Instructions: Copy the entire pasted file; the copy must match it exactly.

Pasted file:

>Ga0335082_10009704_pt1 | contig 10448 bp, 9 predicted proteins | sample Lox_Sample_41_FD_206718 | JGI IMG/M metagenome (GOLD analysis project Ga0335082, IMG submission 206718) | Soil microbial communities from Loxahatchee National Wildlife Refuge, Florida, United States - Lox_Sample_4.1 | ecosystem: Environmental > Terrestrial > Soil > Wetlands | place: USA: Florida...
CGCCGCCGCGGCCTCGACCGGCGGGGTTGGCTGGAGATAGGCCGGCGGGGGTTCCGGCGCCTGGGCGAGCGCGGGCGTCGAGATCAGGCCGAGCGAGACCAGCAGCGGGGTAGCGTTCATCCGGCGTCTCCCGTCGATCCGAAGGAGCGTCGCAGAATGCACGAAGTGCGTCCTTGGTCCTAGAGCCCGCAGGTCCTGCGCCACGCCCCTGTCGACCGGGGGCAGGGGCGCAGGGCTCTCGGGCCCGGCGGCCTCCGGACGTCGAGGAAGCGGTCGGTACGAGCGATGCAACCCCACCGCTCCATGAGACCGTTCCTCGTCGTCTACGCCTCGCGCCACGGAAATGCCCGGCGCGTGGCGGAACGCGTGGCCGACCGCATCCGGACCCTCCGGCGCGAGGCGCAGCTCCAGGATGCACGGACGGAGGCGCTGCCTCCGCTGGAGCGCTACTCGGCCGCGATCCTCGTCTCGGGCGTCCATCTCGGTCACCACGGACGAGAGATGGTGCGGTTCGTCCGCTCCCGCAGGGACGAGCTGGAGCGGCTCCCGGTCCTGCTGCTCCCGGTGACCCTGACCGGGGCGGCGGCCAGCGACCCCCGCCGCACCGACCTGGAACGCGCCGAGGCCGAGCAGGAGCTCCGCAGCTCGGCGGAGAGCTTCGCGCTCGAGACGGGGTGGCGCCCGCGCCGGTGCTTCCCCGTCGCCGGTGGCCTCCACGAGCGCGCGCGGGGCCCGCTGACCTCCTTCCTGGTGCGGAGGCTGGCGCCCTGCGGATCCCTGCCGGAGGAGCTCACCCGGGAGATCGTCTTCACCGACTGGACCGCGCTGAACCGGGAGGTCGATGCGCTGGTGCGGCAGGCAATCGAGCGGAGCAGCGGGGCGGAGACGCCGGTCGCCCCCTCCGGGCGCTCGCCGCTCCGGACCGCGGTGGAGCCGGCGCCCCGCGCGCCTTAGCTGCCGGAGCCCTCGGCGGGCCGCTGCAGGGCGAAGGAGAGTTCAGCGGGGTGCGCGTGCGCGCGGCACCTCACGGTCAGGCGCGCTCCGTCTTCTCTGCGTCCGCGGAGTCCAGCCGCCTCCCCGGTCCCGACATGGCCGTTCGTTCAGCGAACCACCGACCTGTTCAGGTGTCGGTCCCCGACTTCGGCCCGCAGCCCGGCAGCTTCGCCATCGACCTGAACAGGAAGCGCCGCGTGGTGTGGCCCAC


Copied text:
>Ga0335082_10009704_pt1 | contig 10448 bp, 9 predicted proteins | sample Lox_Sample_41_FD_206718 | JGI IMG/M metagenome (GOLD analysis project Ga0335082, IMG submission 206718) | Soil microbial communities from Loxahatchee National Wildlife Refuge, Florida, United States - Lox_Sample_4.1 | ecosystem: Environmental > Terrestrial > Soil > Wetlands | place: USA: Florida...
CGCCGCCGCGGCCTCGACCGGCGGGGTTGGCTGGAGATAGGCCGGCGGGGGTTCCGGCGCCTGGGCGAGCGCGGGCGTCGAGATCAGGCCGAGCGAGACCAGCAGCGGGGTAGCGTTCATCCGGCGTCTCCCGTCGATCCGAAGGAGCGTCGCAGAATGCACGAAGTGCGTCCTTGGTCCTAGAGCCCGCAGGTCCTGCGCCACGCCCCTGTCGACCGGGGGCAGGGGCGCAGGGCTCTCGGGCCCGGCGGCCTCCGGACGTCGAGGAAGCGGTCGGTACGAGCGATGCAACCCCACCGCTCCATGAGACCGTTCCTCGTCGTCTACGCCTCGCGCCACGGAAATGCCCGGCGCGTGGCGGAACGCGTGGCCGACCGCATCCGGACCCTCCGGCGCGAGGCGCAGCTCCAGGATGCACGGACGGAGGCGCTGCCTCCGCTGGAGCGCTACTCGGCCGCGATCCTCGTCTCGGGCGTCCATCTCGGTCACCACGGACGAGAGATGGTGCGGTTCGTCCGCTCCCGCAGGGACGAGCTGGAGCGGCTCCCGGTCCTGCTGCTCCCGGTGACCCTGACCGGGGCGGCGGCCAGCGACCCCCGCCGCACCGACCTGGAACGCGCCGAGGCCGAGCAGGAGCTCCGCAGCTCGGCGGAGAGCTTCGCGCTCGAGACGGGGTGGCGCCCGCGCCGGTGCTTCCCCGTCGCCGGTGGCCTCCACGAGCGCGCGCGGGGCCCGCTGACCTCCTTCCTGGTGCGGAGGCTGGCGCCCTGCGGATCCCTGCCGGAGGAGCTCACCCGGGAGATCGTCTTCACCGACTGGACCGCGCTGAACCGGGAGGTCGATGCGCTGGTGCGGCAGGCAATCGAGCGGAGCAGCGGGGCGGAGACGCCGGTCGCCCCCTCCGGGCGCTCGCCGCTCCGGACCGCGGTGGAGCCGGCGCCCCGCGCGCCTTAGCTGCCGGAGCCCTCGGCGGGCCGCTGCAGGGCGAAGGAGAGTTCAGCGGGGTGCGCGTGCGCGCGGCACCTCACGGTCAGGCGCGCTCCGTCTTCTCTGCGTCCGCGGAGTCCAGCCGCCTCCCCGGTCCCGACATGGCCGTTCGTTCAGCGAACCACCGACCTGTTCAGGTGTCGGTCCCCGACTTCGGCCCGCAGCCCGGCAGCTTCGCCATCGACCTGAACAGGAAGCGCCGCGTGGTGTGGCCCAC